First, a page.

A gift of life – supporting displaced families

© UNICEF Somalia/Minihane

UNICEF supports community teams that rehabilitate and maintain safe water pumps in camps for displaced people near Baidoa in southern Somalia. The teams also build latrines and promote good hygiene habits.

Fatima and her four-year old son fled fighting in Mogadishu early this year to save their lives. They had no idea that Fatima’s son would almost lose his life to cholera in a camp for internally displaced persons (IDPs) that they now call home in the heart of southern Somalia.

“When we arrived in this camp for displaced people, my son fell ill and became unconscious,” recalls Fatima. “Luckily a doctor in the hospital nearby saved his life, but there were so many people who were ill in this camp and not getting better. It was hardest on the babies who become ill so quickly that there was nothing we could do. Sometimes people would sleep in their own feces because they were too weak to move,” she adds.

To respond to this problem and guard against future cholera outbreaks, UNICEF, in partnership with a local water committee, helped to clean the polluted well, seal it and install a handpump to prevent water contamination. The UNICEF team also worked with local authorities to put in place a monitoring system to assess the health of displaced families in the camp and to refer any cholera cases to the nearby hospital.

“We work in several IDP camps to encourage local communities to take on the task of building, repairing and maintaining their water and sanitation facilities,” explains Douglas Abuuru, UNICEF’s Project Officer in the region.

This approach seems to be working. Local residents in this Baidoa IDP camp maintain and chlorinate the well on a regular basis. They have even organized an informal class on hygiene and constructed eight latrines, so that both men and women can have their privacy.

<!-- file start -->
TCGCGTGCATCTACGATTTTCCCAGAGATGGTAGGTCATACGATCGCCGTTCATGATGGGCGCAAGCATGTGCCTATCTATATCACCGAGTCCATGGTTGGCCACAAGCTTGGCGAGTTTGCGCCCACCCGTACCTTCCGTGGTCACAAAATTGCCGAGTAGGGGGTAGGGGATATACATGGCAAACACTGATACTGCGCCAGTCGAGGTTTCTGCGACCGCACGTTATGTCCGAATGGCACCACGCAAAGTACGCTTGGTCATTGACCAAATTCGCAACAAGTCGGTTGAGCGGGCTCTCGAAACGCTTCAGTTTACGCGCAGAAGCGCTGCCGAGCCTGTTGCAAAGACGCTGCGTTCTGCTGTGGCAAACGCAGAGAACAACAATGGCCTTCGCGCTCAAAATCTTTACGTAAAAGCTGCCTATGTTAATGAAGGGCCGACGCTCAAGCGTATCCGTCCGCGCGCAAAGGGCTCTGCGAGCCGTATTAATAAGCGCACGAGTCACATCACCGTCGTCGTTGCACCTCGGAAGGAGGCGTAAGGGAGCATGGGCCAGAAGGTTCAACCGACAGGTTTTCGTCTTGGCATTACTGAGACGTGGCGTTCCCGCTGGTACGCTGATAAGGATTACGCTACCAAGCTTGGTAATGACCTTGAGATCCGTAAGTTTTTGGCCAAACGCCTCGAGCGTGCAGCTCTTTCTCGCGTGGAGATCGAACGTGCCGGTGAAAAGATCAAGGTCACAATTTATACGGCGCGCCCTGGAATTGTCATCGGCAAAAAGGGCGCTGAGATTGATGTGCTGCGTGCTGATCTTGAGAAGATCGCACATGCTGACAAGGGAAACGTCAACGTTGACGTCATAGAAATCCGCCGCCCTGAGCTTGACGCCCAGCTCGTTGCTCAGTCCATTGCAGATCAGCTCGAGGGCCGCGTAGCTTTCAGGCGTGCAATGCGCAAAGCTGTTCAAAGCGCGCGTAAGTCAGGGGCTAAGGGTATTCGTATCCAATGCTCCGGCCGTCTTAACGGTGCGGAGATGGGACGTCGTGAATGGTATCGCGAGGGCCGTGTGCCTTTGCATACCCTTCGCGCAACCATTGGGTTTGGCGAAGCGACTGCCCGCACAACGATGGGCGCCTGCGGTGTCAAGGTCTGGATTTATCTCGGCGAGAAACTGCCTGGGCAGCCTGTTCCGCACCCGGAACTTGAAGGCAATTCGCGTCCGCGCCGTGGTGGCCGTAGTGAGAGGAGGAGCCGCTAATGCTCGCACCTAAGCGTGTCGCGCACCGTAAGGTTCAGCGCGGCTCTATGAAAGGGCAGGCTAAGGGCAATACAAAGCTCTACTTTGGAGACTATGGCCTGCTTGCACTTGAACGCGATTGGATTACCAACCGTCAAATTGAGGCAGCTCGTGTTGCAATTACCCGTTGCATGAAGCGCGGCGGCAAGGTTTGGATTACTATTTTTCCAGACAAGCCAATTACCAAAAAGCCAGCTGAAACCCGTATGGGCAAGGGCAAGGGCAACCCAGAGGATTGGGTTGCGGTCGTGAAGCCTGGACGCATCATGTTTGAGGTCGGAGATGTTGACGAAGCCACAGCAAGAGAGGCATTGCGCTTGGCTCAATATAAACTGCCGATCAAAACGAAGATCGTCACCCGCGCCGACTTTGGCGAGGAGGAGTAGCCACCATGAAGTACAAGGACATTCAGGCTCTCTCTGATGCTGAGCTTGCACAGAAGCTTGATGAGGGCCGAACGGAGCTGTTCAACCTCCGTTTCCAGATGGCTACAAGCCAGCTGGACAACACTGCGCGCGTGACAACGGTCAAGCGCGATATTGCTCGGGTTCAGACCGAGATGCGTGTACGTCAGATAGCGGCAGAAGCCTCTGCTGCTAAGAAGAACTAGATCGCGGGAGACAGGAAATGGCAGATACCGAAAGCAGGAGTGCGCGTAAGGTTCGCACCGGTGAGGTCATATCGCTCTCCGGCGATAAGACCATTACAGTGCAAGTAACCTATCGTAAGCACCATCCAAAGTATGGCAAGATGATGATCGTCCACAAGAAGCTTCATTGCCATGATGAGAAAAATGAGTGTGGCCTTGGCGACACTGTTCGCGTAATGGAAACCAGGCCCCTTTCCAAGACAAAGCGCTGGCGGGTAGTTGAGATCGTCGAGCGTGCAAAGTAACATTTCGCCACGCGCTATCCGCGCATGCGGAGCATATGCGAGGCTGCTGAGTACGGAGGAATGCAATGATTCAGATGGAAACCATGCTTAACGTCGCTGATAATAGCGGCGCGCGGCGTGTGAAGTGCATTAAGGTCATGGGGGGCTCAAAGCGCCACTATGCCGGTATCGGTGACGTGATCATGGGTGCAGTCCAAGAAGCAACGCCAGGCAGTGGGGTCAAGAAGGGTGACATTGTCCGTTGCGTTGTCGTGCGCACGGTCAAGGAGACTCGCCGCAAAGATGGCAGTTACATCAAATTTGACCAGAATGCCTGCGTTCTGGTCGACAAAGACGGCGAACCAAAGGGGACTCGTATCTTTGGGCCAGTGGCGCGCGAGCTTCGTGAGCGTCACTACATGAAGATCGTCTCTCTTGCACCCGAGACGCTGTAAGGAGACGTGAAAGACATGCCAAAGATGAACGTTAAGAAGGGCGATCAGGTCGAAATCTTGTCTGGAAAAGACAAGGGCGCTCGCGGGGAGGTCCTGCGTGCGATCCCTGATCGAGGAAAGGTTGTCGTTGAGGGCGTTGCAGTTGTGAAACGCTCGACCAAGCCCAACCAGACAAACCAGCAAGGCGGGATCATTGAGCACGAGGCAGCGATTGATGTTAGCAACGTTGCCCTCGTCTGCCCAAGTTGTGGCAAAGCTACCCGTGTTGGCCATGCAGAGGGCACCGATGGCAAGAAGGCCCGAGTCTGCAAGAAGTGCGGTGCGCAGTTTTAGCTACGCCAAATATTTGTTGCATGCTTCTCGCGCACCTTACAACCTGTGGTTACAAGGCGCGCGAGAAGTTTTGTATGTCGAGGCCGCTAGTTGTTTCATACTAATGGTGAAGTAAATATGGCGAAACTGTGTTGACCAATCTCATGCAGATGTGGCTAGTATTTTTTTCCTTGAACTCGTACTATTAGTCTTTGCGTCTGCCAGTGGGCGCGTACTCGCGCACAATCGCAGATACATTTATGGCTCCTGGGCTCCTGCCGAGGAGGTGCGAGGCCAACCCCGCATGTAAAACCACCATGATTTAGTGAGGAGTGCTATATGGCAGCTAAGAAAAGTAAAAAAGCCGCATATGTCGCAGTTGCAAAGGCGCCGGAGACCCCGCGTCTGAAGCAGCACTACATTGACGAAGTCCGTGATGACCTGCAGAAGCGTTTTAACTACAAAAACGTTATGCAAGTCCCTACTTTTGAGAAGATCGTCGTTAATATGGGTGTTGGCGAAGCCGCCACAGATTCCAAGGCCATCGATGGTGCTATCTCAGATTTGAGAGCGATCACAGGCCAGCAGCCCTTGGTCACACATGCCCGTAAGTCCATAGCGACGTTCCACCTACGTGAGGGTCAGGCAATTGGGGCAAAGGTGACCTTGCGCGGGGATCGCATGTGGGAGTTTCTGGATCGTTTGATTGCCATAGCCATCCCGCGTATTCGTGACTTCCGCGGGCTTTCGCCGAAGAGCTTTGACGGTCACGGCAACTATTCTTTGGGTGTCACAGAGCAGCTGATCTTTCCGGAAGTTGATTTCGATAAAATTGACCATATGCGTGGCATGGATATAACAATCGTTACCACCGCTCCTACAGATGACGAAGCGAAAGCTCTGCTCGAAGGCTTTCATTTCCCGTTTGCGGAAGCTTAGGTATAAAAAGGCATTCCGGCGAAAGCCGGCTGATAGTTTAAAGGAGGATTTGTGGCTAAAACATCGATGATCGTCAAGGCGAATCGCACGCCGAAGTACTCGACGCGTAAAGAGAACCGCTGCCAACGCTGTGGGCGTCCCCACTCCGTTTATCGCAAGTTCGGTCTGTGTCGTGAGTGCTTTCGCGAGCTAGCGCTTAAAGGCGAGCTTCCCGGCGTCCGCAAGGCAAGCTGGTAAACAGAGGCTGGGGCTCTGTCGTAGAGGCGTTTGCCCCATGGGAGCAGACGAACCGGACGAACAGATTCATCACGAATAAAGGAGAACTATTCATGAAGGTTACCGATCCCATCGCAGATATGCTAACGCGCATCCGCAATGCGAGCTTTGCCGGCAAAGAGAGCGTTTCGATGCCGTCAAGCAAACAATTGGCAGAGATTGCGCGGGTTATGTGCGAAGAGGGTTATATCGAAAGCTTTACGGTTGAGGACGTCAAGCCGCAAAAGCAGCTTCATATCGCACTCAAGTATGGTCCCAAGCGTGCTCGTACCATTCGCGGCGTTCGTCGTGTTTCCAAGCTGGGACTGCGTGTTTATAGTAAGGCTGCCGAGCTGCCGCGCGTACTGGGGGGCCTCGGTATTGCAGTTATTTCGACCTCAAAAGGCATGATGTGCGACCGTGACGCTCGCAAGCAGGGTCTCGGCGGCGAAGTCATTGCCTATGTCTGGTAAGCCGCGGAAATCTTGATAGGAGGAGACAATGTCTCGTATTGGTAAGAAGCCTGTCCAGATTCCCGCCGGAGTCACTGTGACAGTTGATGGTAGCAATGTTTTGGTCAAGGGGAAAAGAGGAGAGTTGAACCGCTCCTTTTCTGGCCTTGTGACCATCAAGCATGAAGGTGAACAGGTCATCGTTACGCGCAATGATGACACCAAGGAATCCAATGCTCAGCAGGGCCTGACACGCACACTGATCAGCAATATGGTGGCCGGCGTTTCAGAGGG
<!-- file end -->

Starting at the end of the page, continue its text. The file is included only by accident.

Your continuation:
“Before the latrines were built we would have to go behind the bush,” confides eight-year old Mariana. “It always smelled bad and it was very dirty. I didn’t like the boys seeing me go to the bathroom. I felt embarrassed. But now they can’t see a thing!”
Monthly visits by a mobile health care team, supported by UNICEF, have noted a decline in the incidence of water-borne diseases in the camp.

“We learned earlier this year about the importance of washing your hands with soap before eating, as well as how rubbish littered around the camp could be a breeding ground for disease,” explains Mohammed, another young camp resident. “So we started a rubbish collection programme that reduced the number of plastic bags and other refuse in our camp by about 80 per cent. UNICEF helped by giving us wheelbarrows and other rubbish collection tools. We designated a collection site where all trash is deposited on a daily basis and burnt once a week.”

“We hope that people like Fatima and Mohamed will one day be able to return to their homes,” says Abuuru. “But until they do, they have a right to clean water, adequate sanitation and basic health care. And when they are able to take action and run some of these programmes themselves, this also improves their ability to cope with all the hardships they face.”

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